December 2, 2013
By Marc Bussanich
Secaucus, NJ—Hundreds of protestors, including union members and community activists, crossed the Hudson to join in protests with thousands of others across the country to demonstrate against Wal-Mart’s illegal firings and low wages on the busiest shopping day of the year. More than ten people were arrested for civil disobedience. Watch Video of Arrests
Last year union members, fired Wal-Mart workers and community activists demonstrated on Black Friday inside and outside the Wal-Mart Supercenter in Secaucus, NJ, which is about ten miles west of Manhattan. This year the police informed them that they could only march and demonstrate across the street away from the store.
Since last year’s Black Friday strikes, former Wal-Mart workers say the company has been taking retaliatory action against the workers who went on strike.
Mark Powers used to work for Wal-Mart for eight years in Dallas, Texas but was fired for going out on strike. He said he decided to strike because he was tired of working for low wages.
“If I don’t fight, our next generation of kids will not have a future,” said Powers.
Another fired Wal-Mart worker from Miami, Florida, Elaine Rozier, also worked at Wal-Mart for eight years and was fired for going out on strike. She said she participated in the protests at Secaucus to represent many Wal-Mart workers who are too afraid to participate out of fear of being fired.
“I’m here to let Wal-Mart know that I’m standing up for my rights, for my kids, for my grandkids and their kids. I’m tired of not getting living wages and affordable benefits,” said Rozier.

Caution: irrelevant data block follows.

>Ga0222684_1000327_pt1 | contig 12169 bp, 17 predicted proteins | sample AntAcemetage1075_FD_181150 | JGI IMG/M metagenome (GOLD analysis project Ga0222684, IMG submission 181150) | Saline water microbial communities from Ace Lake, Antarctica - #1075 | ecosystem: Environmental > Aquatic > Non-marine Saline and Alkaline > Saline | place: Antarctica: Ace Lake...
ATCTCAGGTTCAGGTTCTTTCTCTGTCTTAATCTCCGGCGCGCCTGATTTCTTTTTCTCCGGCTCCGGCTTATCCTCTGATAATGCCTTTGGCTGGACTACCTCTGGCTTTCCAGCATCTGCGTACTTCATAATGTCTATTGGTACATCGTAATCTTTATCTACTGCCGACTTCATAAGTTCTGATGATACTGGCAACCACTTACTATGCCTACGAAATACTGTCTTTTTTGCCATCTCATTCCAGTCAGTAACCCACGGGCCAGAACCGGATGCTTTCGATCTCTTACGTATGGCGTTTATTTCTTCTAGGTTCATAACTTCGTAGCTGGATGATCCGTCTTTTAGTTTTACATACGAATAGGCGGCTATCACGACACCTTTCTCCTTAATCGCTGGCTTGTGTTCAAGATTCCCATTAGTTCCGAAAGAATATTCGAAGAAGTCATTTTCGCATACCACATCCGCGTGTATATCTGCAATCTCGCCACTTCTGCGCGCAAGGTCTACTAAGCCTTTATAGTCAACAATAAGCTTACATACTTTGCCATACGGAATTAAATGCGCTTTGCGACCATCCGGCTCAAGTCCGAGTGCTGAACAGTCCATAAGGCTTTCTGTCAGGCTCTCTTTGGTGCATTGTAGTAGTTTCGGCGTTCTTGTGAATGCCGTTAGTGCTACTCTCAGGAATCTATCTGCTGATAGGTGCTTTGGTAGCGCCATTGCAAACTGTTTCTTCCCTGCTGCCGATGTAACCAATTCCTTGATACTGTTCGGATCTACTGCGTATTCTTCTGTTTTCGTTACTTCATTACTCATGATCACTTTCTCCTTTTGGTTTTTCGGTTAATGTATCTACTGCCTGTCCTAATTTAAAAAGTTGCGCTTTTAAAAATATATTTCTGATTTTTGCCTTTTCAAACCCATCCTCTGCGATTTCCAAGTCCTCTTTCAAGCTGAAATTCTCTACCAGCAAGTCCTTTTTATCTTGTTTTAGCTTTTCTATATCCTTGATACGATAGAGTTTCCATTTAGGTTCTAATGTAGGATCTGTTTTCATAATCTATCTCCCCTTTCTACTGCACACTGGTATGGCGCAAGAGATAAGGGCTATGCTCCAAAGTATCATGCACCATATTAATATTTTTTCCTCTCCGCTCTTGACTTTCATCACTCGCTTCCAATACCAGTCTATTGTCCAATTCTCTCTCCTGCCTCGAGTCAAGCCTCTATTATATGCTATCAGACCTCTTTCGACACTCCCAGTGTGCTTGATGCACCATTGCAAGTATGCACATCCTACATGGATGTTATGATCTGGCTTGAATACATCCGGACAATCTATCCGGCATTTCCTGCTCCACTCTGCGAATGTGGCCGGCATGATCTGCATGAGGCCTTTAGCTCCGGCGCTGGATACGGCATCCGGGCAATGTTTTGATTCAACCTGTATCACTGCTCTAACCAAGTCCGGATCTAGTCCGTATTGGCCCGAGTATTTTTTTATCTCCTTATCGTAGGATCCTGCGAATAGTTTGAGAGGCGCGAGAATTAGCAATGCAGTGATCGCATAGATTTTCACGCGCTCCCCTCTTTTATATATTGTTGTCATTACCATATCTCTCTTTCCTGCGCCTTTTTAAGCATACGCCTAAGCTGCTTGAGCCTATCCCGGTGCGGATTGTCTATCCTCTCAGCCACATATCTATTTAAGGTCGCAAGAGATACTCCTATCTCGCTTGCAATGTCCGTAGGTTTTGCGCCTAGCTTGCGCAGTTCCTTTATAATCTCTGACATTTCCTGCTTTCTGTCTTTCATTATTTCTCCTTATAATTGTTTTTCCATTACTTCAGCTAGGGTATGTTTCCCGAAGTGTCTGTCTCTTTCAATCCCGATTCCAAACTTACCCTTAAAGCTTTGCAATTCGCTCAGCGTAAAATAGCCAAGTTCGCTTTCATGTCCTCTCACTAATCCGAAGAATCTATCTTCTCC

Some of the protestors then sat in the middle of the street before they were told and then arrested by the Secaucus Police Department. One of those arrested said he wasn’t worried about getting arrested because it had to be done.
“Things have to change not just at Wal-Mart but everywhere as far as I’m concerned,” he said. He was then led away by the police.
Rich Whalen, regional director for the United Food and Commercial Workers Union, participated in the demonstration and said that Wal-Mart has to start changing.
“They can’t continue treating workers the way they are. Retail workers deserve a fair living wage. Wal-Mart is making billions and billions in profit and they need to share that profit with the workers because they make those profits. We’ll continue to be here until Wal-Mart changes its attitude and how it does business,” said Whalen.
Charles Hall, president of the Retail, Wholesale and Department Store Union Local 108, said he was in Secaucus on Black Friday to support Wal-Mart workers in their struggle to earn a living wage.
“Wal-Mart, as the country’s biggest company, should lead the way and send the example of how workers should be treated. They should be paid well and have good medical and retirement benefits,” said Hall.
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